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able to be reopened and in practice during the time of the appeals court that. 's a good thing. in just the days in which they were closed, a lot of damage was done. >> nancy, keep us posted. thank you for your time. i appreciate it. >> all right. lots more ahead tonight, including what a world war -- pre-world war ii era airplane can teach us about combatting ebola. plus, we've got the nation's top expert on infectious diseases here. plus, we have one of my favorite stories in a long time that involves a fancy hotel spying on a secret trend station. yes, stay with us. the conference call.
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that is not how it got its name. hill air force base is actually named after a guy named hill. peter hill, a u.s. army test pilot who died in really dramatic circumstances while flying test flights in a new plane that the army was considering buying at the time. in the 1930s, the army air corps wanted a big, new bomber to add to its fleet. and boeing designed one to try to get that contract. boeing was almost kaput as a company at that point. they basically bet the whole future of their company on trying to win this army air corps contract. and what they built was a whole new approach. instead of two engines, it had four. it was huge.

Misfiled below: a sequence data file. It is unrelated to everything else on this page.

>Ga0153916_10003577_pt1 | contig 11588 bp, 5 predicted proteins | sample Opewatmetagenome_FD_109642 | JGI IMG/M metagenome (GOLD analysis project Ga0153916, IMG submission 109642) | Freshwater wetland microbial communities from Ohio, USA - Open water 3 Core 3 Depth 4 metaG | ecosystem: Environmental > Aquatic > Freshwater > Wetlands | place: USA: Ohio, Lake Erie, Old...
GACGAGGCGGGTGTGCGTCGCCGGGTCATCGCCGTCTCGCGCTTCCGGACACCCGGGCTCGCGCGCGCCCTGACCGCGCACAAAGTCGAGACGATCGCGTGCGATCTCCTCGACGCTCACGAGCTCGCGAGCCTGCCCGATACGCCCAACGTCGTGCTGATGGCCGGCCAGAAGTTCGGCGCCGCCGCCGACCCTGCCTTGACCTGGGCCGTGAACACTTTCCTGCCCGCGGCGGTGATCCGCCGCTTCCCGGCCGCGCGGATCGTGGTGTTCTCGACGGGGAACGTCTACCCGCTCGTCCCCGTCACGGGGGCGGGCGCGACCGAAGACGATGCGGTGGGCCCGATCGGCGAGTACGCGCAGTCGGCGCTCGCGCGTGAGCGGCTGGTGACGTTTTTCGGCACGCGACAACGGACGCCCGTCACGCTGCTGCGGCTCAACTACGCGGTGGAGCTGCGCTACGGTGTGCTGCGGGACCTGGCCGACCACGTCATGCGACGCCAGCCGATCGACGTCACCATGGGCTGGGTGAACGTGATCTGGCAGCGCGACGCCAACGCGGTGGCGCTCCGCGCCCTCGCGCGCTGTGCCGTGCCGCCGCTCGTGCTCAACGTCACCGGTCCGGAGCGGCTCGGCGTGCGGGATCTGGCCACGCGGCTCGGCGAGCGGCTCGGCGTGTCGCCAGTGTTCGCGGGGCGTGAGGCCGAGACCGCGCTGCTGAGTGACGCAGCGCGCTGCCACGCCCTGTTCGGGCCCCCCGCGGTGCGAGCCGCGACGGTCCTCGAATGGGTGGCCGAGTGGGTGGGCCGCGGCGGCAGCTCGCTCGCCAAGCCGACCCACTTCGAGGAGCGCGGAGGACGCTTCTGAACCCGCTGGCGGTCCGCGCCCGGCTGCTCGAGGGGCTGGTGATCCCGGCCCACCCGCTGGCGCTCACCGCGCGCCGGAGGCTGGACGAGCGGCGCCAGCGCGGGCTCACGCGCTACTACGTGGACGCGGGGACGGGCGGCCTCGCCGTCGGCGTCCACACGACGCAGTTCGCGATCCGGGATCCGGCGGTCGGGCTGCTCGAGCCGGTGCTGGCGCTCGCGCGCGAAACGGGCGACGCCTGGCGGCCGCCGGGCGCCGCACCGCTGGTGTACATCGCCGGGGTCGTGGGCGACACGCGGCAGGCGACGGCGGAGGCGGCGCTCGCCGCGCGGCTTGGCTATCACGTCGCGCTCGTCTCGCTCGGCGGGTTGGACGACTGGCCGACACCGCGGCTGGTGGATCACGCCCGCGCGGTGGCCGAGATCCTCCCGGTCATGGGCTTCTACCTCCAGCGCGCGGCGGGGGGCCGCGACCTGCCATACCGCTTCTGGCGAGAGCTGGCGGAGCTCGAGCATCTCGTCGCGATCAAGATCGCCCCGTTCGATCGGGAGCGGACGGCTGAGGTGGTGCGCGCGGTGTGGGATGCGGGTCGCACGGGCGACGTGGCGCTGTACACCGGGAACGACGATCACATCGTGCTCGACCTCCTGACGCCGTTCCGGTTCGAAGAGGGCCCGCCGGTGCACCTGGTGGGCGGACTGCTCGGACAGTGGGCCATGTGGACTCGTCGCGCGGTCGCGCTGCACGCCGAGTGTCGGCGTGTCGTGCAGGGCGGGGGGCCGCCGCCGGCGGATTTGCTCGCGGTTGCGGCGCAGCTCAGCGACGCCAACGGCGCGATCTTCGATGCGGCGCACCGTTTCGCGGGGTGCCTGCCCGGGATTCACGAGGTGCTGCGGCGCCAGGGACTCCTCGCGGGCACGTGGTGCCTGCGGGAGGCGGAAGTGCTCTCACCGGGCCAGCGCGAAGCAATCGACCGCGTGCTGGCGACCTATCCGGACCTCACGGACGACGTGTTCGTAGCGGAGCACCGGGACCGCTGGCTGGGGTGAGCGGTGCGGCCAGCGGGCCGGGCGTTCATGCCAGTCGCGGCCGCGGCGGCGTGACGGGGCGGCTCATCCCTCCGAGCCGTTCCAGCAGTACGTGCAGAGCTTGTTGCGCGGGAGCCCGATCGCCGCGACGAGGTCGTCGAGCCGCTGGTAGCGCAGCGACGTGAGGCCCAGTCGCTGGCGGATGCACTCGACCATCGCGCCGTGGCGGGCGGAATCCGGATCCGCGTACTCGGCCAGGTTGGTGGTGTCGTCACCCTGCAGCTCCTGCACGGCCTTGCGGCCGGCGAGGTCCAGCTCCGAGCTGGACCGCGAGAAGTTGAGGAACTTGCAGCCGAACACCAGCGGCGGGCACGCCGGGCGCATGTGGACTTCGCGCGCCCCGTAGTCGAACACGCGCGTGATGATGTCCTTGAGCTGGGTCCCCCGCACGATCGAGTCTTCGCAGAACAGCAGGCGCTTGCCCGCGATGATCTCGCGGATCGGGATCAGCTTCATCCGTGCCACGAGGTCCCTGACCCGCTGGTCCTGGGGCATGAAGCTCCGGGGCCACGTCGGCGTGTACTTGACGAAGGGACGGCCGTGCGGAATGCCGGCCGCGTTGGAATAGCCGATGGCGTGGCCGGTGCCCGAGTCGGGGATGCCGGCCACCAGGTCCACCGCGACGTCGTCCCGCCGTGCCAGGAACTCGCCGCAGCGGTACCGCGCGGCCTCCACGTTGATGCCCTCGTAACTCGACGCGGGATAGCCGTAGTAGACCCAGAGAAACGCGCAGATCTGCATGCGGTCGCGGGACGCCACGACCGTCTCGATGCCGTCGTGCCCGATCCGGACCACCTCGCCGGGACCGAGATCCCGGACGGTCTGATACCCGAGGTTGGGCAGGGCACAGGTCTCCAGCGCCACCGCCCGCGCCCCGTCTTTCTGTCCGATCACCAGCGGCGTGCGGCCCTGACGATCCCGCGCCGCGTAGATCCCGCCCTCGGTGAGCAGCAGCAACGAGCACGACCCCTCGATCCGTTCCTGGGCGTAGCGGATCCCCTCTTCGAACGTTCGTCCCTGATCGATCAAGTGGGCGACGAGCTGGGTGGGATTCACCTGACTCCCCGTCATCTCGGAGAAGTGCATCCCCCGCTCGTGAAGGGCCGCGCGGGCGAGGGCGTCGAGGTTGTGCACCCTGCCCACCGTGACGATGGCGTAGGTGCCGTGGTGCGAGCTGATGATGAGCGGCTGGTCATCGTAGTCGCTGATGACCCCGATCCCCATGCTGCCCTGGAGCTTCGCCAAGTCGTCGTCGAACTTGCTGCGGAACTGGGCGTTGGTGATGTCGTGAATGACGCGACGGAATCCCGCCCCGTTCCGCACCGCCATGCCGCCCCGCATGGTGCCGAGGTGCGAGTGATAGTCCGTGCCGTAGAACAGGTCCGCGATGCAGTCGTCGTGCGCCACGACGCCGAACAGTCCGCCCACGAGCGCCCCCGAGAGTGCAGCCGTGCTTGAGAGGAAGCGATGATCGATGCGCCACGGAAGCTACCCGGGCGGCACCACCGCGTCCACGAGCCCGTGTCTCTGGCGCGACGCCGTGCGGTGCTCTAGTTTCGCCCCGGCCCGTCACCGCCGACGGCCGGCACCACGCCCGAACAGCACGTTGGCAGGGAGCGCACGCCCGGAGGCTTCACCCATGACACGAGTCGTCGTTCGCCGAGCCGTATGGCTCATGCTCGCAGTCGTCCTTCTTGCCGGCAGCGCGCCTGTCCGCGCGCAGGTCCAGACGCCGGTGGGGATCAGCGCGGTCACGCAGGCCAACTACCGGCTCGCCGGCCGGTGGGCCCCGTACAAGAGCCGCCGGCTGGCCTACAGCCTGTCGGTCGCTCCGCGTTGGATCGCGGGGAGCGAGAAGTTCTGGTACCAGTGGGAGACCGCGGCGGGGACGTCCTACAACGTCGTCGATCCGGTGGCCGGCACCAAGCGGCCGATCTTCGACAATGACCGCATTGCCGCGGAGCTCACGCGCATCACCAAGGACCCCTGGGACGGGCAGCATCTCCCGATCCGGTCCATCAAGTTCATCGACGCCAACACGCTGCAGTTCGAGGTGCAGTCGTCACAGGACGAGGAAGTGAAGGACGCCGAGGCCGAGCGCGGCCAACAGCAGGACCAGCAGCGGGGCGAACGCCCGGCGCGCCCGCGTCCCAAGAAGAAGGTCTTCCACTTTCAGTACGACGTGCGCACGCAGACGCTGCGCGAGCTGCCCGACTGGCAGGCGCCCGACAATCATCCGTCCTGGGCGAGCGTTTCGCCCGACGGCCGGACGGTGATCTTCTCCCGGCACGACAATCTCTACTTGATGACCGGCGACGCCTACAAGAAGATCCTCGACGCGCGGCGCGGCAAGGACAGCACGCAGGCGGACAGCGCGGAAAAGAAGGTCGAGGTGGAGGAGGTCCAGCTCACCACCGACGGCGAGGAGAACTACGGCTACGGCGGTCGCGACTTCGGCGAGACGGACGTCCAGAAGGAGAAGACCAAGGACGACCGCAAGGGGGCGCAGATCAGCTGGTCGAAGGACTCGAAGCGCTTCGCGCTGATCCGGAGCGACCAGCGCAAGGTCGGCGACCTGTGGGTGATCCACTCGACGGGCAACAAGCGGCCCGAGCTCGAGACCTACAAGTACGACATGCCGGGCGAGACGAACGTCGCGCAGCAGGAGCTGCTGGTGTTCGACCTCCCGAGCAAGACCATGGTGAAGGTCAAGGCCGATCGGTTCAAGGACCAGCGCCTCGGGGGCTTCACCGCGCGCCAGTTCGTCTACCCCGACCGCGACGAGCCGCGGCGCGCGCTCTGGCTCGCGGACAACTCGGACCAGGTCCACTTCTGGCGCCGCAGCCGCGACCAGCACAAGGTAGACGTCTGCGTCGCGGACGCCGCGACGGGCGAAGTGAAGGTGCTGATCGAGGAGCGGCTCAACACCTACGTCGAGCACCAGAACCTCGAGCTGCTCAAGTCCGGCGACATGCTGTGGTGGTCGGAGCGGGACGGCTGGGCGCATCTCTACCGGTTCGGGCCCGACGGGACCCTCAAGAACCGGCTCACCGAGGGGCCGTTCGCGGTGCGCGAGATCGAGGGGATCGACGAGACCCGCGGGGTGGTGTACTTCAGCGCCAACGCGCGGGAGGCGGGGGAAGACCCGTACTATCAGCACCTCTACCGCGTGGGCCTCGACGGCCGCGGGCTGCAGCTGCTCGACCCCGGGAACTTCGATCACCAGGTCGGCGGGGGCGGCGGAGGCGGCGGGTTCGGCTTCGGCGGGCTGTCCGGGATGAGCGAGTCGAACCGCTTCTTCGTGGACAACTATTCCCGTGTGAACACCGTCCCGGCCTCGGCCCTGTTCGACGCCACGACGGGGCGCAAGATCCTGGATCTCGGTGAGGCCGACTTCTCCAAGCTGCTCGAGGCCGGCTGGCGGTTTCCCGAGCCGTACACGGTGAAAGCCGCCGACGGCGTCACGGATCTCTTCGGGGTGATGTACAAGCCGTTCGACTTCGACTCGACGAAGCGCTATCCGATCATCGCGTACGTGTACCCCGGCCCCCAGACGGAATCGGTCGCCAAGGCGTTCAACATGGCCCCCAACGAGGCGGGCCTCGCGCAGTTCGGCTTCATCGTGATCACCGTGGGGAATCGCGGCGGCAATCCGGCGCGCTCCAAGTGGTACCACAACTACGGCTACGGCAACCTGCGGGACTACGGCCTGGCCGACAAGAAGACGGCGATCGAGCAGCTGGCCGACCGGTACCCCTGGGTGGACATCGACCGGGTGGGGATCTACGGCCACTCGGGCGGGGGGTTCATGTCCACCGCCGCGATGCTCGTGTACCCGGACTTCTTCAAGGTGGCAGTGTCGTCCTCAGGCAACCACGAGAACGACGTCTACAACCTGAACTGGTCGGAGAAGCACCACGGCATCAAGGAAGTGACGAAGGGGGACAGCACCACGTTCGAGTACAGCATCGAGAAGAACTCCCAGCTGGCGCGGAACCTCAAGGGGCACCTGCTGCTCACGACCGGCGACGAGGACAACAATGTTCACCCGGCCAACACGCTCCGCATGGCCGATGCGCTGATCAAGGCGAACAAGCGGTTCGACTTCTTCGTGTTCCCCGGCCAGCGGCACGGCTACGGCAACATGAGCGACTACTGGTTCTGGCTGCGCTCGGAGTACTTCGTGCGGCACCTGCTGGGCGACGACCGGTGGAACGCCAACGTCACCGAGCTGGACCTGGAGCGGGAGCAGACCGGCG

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its wing span was more than a hundred feet wide. it could fly faster than previous bombers, it could fly further. it could hold tons more bombs than the army had been able to put in a plane like this before. but on october 30th, that boeing test model number 299, the 299 had an ace test pilot named ployer peter hill at the controls. it was being evaluated by the army to see if they were going to invest in this huge, amazing new plane that could do so much more than any other bomber had before. and in that test, the plane crashed. took off, it got its nose up way too high. basically went straight up and cart wheeled over on one side, came down on one wing and exploded into flames. peter hill, the chief of flight testing in the u.s. army air corps. he was piloting that plane. he was killed instantly.
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if army awarded the initial contract for their new bomber to a competing aircraft to a different company. turned out there was nothing wrong with the plane. it was human error. a thing was locked at take off that was unlocked. it was enough to crash the model 299. a doctor and writer wrote about this for the new yorker magazine a few years ago. because that diagnosis of that plane crash, that diagnosis that this incredibly good, incredibly experienced, incredibly expert pilot was responsible for that crash. it wasn't the plane's fault. it was the pilot's fault. that diagnosis led to a really important cure. convince that this boeing bomber was still the right plane for the u.s. military. after that crash, a group of u.s. test pilots had gotten